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Play this Awkward Game with Your Family When You’re Home for the Holidays

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This year, while basking in the perennial womb that is your family, however that is defined for you, take some time near the end of your tenure at wherever you call home and play a little game.  It’s called “High, Low…Uh-Oh”. I’ll explain.

At my household, usually on the last night before my sister and I head back to our respective grown-up lives, my entire family lingers around the dinner table after the meal and someone announces that it’s time to play “a game”. To the outsider, this could easily be seen as a terrifying declaration, a death knell sounding over leftover pie. However, to me and my at once neurotic and gregarious family, this signifies that the party is just getting started.

The rules are simple. Each person at the table is required to announce what they felt to be the “High” point of their time spent at home, the “Low” point, and then, in an odd twist, they are asked to describe a time in which they thought:  “Uh-Oh!” Sounds easy right? Well, depending on how things went that year, let’s just say that the results can vary quite a bit.

Sometimes, people take the easy road and give predictable, safe responses. This is usually done in the “High” category. To wit:

“My high point this year was the breakfast served on Christmas morning. That egg dish warms my heart every time.”

“When I first walked through the door and saw the tree and mom sitting by the fire. That was definitely my high point.”

Yawn! Not to worry though, next up is the low point, and that’s where things can get dicey.

“My low point was when dad yelled at us because we were late to the family movie engagement.”

“I would say my low point was when my sister had a panic attack on Christmas morning, took a Xanax, and was an affect-devoid zombie for the rest of the day. I wish that had panned out differently.”

As you can see, things can become contentious at the drop of a hat. After that last little comment, my sister shot right back at me during her turn.

“Well, my low point was when Stephen went out on Christmas night and got so drunk with his friends that he missed breakfast the next day due to the fact that he needed to get a Bloody Mary at some bar—because he couldn’t stop drinking.”

Thanks, sis! But wait, the fun’s not over yet. Now comes the “Uh Oh!” portion of the game. If you are confused by what this section entails, that’s ok. We are a strange breed at my household, so I understand it may take some explaining.  “Uh-Oh!” is reserved for times neither bad nor god but, well…unsettling. This part really affords the speaker a blank canvas on which he or she may artfully craft an incendiary, compassionate and accurate masterpiece.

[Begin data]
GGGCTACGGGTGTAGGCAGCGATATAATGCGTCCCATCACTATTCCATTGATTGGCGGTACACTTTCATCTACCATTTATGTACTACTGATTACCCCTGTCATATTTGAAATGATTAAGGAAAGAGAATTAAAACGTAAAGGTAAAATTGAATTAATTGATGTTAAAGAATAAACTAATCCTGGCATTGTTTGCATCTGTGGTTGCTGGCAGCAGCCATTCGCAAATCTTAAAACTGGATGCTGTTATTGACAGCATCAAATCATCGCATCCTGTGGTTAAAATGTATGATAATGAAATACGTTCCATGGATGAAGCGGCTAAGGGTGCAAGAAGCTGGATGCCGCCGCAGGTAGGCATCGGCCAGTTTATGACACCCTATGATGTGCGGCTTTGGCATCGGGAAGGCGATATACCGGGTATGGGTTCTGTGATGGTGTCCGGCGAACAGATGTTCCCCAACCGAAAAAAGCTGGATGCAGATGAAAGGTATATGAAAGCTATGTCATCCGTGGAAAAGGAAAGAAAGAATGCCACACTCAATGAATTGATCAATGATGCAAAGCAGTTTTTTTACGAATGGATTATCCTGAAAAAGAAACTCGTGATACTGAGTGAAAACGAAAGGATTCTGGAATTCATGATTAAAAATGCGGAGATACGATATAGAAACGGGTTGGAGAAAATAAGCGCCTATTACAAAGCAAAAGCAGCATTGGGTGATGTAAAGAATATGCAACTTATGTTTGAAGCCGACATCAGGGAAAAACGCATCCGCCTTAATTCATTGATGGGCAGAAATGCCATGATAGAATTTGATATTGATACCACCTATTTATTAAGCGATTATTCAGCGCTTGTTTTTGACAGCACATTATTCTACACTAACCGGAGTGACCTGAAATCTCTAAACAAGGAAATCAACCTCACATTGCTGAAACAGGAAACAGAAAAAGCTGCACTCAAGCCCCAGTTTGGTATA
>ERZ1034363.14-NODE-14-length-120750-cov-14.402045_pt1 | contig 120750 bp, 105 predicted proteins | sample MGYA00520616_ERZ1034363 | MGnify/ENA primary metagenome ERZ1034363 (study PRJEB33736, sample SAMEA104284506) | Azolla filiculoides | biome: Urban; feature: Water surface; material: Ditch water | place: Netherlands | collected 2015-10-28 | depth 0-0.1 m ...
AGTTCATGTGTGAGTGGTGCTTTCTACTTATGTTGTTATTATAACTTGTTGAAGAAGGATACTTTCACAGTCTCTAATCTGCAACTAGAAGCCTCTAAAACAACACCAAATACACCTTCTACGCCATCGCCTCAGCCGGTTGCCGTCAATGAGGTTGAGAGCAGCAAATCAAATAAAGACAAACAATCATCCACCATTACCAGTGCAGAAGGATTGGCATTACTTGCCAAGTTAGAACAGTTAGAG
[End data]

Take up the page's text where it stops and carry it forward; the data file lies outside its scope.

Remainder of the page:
“Hmm. I’d have to say my ‘uh-oh’ moment was when mom took a nap during the middle of the day on Christmas Eve. It pushed the dinner party back and quite frankly I was concerned for her well being.”

“My uh oh moment was when Uncle Ed decided he was going to make a stew last night but didn’t tell anybody about it and got personally offended when we mentioned other dinner plans. I didn’t think he had to sulk so much at the table afterward, since we all stayed and ate the stew. Then he snapped at mom for some reason. That was weird.”

All told, the game is a great way to sort of wrap things up after a heavy dose of holiday cheer. In fact, it’s not unlike a SportsCenter highlight reel of your trip back home.  But the truth is, the game—however odd and at times dangerous—really brings us together as a family. It helps us laugh at our idiosyncrasies and ultimately celebrate what we love about one another so much. The whole thing has this weird formal, boardroom feel to it and that in itself cracks me up since the game is being played in a poinsettia-clad dining room over the subtle croonings of Bing Crosby. All told, I love my family because we are so intertwined in each other’s lives that creepy games like this one are even possible. Indeed, people sometimes get upset (did she really have to bring up the morning trip to the bar?) but more often than not we leave the table laughing until we all pass out at our respective stations in the living room.

Happy Holidays!

Photo Credt: Shofer’s

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Stephen Jackson - In Therapy

Stephen Jackson - In Therapy

For the most part, Stephen wanders around looking for people to talk to. Born in Manhattan and raised in Santa Monica, he's been cultivating the skill of living large on a dime since he began hoarding his juice boxes in preschool. Currently, the majority of his time is spent raising a dog and feigning wealth.